Agriculture is a big part of the world’s food supply, but we often ignore its impact on our health, a new study has found.
Researchers from the University of California at Davis and the University at Albany analysed data on 1.2 million people from 26 countries to find out how much organic food was consumed in each country, as well as how much was consumed by people with specific dietary or health needs.
They found that organic food consumption was a significant predictor of healthy weight, with healthier people eating more organic food and being healthier overall.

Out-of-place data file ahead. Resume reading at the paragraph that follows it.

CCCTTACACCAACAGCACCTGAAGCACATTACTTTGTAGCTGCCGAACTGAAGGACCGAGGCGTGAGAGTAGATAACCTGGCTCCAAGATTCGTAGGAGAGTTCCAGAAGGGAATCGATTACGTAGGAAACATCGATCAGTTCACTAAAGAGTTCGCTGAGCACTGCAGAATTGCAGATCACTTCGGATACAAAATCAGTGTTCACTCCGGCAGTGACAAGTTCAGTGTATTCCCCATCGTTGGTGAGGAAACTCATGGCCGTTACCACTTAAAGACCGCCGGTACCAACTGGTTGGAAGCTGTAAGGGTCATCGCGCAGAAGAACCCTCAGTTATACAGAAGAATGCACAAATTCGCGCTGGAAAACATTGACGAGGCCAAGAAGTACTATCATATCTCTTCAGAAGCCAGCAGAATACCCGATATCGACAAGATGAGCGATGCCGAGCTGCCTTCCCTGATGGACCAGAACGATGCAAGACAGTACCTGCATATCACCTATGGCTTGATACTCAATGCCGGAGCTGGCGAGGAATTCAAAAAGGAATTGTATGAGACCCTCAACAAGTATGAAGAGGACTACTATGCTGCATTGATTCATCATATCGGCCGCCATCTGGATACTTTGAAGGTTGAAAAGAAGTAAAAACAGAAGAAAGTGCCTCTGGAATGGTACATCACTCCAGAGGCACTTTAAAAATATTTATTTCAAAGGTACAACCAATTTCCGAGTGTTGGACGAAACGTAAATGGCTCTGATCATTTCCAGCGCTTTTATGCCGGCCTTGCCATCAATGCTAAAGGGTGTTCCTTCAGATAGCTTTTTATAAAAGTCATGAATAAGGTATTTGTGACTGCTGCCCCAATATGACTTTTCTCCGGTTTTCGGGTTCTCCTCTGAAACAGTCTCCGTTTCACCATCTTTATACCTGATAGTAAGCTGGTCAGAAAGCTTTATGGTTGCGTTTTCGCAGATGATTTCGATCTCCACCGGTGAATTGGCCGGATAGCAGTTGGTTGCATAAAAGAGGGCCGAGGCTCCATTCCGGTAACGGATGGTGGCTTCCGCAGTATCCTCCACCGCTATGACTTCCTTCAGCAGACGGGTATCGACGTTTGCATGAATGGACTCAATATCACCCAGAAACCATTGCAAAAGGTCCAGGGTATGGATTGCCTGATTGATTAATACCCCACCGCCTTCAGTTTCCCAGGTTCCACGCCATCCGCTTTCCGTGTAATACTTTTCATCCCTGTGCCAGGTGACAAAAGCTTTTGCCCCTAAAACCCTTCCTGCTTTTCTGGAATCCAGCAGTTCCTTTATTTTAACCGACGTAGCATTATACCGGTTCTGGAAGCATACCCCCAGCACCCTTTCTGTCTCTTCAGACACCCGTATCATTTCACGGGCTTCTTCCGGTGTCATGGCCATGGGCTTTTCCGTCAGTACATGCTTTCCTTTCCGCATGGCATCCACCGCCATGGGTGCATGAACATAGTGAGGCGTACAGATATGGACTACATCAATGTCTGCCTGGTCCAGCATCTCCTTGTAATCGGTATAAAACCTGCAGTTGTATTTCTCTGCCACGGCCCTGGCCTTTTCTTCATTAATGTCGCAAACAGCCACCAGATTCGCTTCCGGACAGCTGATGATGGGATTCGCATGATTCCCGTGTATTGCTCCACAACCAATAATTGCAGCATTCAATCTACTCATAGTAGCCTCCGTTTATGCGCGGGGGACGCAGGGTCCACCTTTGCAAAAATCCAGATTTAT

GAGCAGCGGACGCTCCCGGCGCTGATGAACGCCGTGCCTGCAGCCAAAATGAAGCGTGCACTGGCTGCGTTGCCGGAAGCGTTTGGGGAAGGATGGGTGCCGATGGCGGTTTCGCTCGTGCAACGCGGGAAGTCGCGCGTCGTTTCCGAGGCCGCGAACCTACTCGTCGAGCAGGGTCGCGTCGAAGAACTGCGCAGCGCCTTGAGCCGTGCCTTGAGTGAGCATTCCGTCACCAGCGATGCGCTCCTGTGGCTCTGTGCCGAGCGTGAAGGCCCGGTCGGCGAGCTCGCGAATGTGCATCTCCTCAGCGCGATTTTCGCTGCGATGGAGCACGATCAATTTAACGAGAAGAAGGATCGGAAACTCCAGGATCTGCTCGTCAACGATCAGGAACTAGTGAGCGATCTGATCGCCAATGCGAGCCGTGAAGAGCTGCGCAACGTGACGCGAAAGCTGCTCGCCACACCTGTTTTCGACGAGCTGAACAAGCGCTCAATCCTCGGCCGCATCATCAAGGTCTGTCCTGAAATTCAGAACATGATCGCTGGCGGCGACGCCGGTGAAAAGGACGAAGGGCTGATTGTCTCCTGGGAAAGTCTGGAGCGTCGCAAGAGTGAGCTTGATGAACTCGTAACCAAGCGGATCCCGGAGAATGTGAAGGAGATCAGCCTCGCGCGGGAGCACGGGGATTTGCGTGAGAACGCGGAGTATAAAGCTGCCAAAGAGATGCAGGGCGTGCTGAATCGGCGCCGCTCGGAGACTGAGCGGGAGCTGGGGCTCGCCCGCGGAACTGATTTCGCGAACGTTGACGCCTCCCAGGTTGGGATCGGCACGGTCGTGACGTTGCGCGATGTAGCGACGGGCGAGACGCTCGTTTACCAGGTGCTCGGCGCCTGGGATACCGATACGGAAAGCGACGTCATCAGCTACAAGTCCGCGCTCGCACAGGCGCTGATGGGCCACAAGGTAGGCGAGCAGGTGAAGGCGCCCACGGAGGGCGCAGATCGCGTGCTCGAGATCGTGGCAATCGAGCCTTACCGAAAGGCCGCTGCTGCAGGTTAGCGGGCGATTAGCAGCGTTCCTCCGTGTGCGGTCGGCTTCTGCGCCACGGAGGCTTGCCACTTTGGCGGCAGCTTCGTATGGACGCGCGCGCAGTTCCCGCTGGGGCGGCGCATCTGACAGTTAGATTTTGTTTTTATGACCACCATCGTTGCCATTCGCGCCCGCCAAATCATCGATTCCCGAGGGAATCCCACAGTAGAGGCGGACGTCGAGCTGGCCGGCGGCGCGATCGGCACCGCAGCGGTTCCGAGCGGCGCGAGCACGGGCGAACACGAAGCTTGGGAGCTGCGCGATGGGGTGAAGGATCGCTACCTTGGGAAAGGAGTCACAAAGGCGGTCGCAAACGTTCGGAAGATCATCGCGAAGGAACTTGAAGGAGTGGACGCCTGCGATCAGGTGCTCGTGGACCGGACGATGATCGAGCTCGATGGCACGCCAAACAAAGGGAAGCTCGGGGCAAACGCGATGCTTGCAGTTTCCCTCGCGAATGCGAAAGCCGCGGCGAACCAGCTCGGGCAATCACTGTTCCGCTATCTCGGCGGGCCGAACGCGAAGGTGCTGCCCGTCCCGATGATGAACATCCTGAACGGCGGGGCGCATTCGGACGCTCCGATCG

Organic foods are generally higher in nutrients and lower in calories than conventional foods, the study found.
The researchers also found that the consumption of organic food had a strong relationship with the health of people with particular health problems, including diabetes, cardiovascular disease and arthritis.
Organically grown crops are grown in environments that are generally less polluted than conventional farms.
These include greenhouses, irrigation systems, composting, fertiliser and manure.
The use of organic waste minimises the use of fertiliser or pesticide, the researchers said.
The study is published in the Proceedings of the National Academy of Sciences.
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